Double click to edit
Point Doughty
Topography: Cascading rock formations, small walls, and boulders on a steep incline.

San Juan Islands marine life rating:

San Juan Islands structure rating: 3

Diving depth: 60-80 feet.

Highlight: Off-slack dive. Fun structure to poke around and look for interesting macro life.

Skill level: Intermediate

GPS coordinates: N48 42.740  W122 57.007

Access by boat: Point Doughty is a long and prominent spur extending from the northwest side of Orcas Islands. I dive on the north side of the point.

Shore access: None

Dive profile: Although the south side of Point Doughty is relatively shallow, the north side offers interesting and steep structure for divers to explore. Anchoring and running an unattended boat is possible at this site, but I like to run a live boat. Not only does a live boat help mitigate risk associated with current, but it allows freedom during the dive to explore at will and not worry about getting back to the entry point. The shoreline along this site is not conducive to a stranded diver as most of the area is surrounded by vertical bluffs.

I start my dive on the north side of the point where the substrate breaks away at a steep pace. Although thick bull kelp thrives just off the point, the shallows along the northeast side of the point are dominated with broadleaf kelp and pose little snagging hazard. I start my dive by heading northeast past the point until the current begins to intensify, then reverse course back towards the point and along the bluff.

The seascape consists of rock faces, massive lone boulders, boulder fields, and small walls interspersed with areas of white broken shell substrate. Some of the lone boulders are more than 15 feet high and 20 feet across. Although the shallows are covered with rocky structure, the structure at deeper depths tends to come and go. Prominent rocky features are often separated by expanses of broken shell substrate. Rocky structure continues to at least 80 feet deep along this extensive dive site.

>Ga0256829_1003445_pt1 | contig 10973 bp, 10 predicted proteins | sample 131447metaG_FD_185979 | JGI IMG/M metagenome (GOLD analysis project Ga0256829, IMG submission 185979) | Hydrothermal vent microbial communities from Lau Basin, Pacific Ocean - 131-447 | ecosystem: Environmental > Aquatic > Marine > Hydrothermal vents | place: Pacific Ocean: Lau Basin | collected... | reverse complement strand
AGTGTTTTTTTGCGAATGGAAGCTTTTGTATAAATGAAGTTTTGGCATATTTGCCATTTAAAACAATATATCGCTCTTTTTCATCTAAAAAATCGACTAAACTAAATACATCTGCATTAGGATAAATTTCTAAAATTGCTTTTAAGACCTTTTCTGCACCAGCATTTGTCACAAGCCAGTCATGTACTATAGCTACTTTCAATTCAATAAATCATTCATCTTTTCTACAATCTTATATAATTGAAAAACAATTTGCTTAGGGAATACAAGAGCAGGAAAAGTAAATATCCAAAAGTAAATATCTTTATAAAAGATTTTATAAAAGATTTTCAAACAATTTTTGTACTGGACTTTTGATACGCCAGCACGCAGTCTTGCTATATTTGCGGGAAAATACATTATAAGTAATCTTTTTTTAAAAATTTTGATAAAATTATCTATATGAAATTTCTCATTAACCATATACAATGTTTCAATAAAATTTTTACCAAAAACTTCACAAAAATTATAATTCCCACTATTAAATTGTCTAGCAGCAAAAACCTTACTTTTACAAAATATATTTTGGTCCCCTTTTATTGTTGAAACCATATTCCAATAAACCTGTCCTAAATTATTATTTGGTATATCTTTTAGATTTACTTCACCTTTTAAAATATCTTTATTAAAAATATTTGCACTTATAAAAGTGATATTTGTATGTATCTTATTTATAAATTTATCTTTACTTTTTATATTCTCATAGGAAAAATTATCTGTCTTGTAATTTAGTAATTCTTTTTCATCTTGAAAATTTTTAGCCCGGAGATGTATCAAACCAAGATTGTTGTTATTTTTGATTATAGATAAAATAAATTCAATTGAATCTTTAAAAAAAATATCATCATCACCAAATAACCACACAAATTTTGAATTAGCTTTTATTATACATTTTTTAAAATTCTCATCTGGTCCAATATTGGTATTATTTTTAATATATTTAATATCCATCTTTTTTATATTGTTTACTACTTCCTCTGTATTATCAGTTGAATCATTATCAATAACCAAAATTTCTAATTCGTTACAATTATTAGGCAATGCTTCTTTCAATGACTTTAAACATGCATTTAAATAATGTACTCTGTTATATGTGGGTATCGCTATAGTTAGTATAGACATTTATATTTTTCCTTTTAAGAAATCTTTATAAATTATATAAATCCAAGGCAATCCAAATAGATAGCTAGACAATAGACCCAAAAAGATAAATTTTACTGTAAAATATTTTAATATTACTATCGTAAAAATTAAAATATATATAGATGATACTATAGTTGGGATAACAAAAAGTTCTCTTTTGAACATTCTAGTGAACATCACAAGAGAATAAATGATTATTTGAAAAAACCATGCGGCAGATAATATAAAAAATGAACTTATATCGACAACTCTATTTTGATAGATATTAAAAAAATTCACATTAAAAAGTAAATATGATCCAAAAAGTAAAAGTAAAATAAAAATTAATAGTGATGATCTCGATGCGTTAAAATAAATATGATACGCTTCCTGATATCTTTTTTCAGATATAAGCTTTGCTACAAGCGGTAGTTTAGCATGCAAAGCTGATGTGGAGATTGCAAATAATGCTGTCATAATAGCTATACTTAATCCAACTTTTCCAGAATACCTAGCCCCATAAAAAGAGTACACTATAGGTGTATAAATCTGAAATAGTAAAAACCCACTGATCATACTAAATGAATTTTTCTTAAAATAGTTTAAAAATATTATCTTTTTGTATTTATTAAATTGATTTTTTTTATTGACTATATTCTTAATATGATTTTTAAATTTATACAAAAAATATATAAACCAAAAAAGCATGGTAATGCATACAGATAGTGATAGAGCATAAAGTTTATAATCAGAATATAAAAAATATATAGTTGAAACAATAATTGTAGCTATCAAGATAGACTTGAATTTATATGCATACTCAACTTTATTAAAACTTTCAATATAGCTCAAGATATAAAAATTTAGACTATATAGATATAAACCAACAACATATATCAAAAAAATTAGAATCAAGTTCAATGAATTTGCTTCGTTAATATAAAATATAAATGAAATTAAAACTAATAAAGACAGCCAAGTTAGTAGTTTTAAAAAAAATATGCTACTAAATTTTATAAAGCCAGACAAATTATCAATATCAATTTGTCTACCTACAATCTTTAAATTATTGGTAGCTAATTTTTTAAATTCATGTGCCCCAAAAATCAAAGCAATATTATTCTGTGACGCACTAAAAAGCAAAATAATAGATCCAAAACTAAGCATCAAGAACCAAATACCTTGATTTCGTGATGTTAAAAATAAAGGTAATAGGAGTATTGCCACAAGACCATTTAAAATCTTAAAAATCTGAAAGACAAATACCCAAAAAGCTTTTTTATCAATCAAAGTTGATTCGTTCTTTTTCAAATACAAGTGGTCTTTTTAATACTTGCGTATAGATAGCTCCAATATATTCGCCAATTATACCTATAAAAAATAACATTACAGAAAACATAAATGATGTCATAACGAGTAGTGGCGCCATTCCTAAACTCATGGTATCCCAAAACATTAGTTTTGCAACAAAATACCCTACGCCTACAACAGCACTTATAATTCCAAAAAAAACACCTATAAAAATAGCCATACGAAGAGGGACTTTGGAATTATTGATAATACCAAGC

My preferred gas mix: EAN 36

Current observations:

Current Station: Parker Reef, 1.0 mile N
Noted Slack Corrections: None

I only dive this site on a flooding current during minor exchanges. During these times, the current gently pushes towards the point. Signs of strong current are often visible on the surface beyond the point, but the waters on the north side of the point are relatively protected.  Venturing too far beyond the point during a dive could potentially result in being swept away by the current.
Boat launch:

Washington Park (Anacortes). Approximately 22 miles from the dive site. This park offers a good boat launch with docks, restroom facilities, and camping. Parking with a trailer during summer months can be very tight, although some parking is reserved for day use.

Facilities: None


Current: Potential for heavy current, especially beyond the end of the point, during an ebbing tide, or on major exchanges.

Exposure: This site is exposed to wind and weather to the north and east. Any sudden foul weather may result in rapidly deteriorating conditions.

Marine life: The diversity, color, and number of marine species at this site are not near as robust as most other San Juan Island dive sites listed in this guide. Regardless, I enjoy exploring the countless crags and cracks this site offers for interesting small creatures. Expect to find some decent invertebrate populations. Healthy stocks of giant purple and red sea urchins grace this reef, as do magnificent cushion stars, hairy sea squirts, decorator crabs, and fringed tube worms. I have found scaled crabs on occasion.

Fish stocks are a bit depleted. Small copper rockfish, Puget Sound rockfish, and colorful longfin sculpins are some of the more common residents. Northern ronquils and blackeye gobys are everywhere. Highlighting one dive was a very large dogfish (over 4) that buzzed my buddy and me three times.